A sweet contemporary romance about a boy who falls in love with his best friend and the girls who help them get together.
Jamie Peterson has a problem: Even though he tries to keep his feelings to himself, everyone seems to know how he feels about Mason, and the girls in his art class are determined to help them get together. Telling the truth could ruin Jamie and Mason’s friendship, but it could also mean a chance at happiness. Falling in love is easy, except when it’s not, and Jamie must decide if coming clean to Mason is worth facing his worst fear.
In Fan Art, Sarah Tregay, the author of the romantic Love and Leftovers, explores the joys and pains of friendship, of pressing boundaries, and how facing our fears can sometimes lead us to what we want most. Fan Art is perfect for fans of contemporary romances as well as novels like Two Boys Kissing by David Levithan and Openly Straight by Bill Konigsberg.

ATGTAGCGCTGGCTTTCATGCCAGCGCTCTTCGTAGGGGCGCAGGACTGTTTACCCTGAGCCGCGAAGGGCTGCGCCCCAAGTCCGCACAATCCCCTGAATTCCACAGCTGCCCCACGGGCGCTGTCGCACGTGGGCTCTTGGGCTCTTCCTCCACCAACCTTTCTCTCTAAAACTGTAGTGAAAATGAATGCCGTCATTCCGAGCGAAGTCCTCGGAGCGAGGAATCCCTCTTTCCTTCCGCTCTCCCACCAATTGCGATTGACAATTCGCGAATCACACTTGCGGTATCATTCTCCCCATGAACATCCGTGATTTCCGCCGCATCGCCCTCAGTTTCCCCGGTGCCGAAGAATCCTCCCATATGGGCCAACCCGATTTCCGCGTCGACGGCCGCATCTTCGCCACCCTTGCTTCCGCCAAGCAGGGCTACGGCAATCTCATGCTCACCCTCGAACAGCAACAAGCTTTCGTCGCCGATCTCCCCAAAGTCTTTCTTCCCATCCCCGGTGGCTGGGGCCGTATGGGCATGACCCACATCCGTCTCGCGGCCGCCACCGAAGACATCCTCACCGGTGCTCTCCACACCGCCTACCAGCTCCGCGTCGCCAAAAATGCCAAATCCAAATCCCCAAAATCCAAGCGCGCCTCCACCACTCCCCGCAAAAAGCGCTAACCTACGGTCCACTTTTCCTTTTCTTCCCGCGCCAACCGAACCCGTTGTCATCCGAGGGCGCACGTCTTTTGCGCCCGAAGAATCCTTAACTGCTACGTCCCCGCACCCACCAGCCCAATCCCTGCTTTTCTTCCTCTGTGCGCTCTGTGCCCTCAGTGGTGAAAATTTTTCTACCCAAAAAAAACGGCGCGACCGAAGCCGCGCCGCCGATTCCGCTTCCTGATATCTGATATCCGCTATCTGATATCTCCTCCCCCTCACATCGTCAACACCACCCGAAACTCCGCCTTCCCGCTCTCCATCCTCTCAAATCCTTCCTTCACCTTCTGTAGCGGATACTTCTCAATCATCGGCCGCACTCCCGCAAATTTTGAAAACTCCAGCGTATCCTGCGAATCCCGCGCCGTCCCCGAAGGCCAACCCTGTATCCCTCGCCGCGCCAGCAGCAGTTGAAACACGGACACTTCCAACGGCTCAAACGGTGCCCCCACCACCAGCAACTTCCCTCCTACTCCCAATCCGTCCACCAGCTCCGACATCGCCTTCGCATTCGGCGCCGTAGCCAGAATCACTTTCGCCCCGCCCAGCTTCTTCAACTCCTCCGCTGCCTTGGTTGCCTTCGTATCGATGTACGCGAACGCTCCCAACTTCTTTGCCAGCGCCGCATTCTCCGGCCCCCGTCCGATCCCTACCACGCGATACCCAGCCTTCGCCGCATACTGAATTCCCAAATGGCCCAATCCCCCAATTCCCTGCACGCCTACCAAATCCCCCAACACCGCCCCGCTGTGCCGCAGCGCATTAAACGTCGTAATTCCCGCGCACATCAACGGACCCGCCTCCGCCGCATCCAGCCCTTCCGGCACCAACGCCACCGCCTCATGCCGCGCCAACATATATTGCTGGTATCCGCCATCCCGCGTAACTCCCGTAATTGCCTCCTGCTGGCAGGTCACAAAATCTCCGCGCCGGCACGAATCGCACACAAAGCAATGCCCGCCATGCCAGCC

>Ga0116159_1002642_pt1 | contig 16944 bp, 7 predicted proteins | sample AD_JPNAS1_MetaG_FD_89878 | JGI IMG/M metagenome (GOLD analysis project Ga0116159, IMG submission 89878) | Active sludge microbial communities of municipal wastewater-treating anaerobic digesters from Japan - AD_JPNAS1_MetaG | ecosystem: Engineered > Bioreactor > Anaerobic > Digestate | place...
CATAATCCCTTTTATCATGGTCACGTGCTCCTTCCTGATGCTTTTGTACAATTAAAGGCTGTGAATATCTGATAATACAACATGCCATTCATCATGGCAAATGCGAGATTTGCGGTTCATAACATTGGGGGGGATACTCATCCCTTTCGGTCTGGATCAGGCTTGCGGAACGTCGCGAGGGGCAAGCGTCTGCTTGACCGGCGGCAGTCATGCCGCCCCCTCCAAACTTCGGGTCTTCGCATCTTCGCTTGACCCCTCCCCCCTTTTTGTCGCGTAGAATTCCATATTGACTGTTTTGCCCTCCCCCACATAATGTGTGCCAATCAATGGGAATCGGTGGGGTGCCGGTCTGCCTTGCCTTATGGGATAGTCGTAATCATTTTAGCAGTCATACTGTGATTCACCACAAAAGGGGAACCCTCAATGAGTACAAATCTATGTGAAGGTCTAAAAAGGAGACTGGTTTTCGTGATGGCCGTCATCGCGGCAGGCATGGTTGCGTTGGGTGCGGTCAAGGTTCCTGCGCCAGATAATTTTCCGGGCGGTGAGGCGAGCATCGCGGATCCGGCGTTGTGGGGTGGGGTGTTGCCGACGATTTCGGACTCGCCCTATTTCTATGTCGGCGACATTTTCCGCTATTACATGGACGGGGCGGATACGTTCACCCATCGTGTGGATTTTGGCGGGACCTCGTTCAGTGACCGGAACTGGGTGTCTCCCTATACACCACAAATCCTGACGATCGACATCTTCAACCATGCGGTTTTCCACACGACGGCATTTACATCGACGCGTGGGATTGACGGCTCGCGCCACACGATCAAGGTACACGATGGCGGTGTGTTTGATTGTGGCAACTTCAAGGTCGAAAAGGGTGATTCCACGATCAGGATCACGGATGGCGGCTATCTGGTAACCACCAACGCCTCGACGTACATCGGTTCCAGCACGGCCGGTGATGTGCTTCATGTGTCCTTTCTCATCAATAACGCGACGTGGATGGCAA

Gr 9 Up—Jamie has problems on top of problems. He's not out at school, he's just realized he's in love with his best friend, and everyone seems to know it. Will coming out and coming clean ruin not only the tail end of senior year, but the college future he's planned? This title provides gay teen readers with the sympathetic ache of romance that they may not find with run-of-the-mill heterosexual romantic fiction, and for that reason alone it should be included in collections that are trying to build their LGBQT content. However, as a novel on its own merits, this one falls flat. Outside of the central romantic longing, the relationships are poorly fleshed out and seem stilted and unrealistic. The main character's conflict around acceptance is strange considering all the concrete support demonstrated around him, especially juxtaposed with the challenges his closeted lesbian friend faces. The pacing and plotting are also odd, with events seeming to take place over months instead of days and then days instead of weeks. If a collection of YA LGBQT titles is well developed, there is no need for this uneven book.—L. Lee Butler, Stoughton High School, MA Jamie is perfectly happy to stay closeted at school, particularly when it comes to his best friend, Mason. If Mason found out he was gay—let alone probably in love with him—Jamie is sure that Mason would never speak to him again. So Jamie focuses on editing his school’s literary magazine, which is the perfect distraction—until someone submits a short comic (included) about two boys falling in love, and the lit-mag staff are divided over the homosexual content. As Jamie becomes more embroiled in the controversy and closer to new friends in the Gay-Straight Alliance, he feels mounting pressure to come out and admit his true feelings for Mason. In a light and earnest first-person narrative, Jamie reveals his insecurities and the walls he constructs to protect himself, and it’s gratifying to watch him gain confidence and choose to not hide anymore. Tregay handles homophobia gently, which, along with the happy ending and refreshingly supportive community, makes this a breezy romance with just enough light drama to keep its feet on the ground. Grades 8-11. --Sarah Hunter
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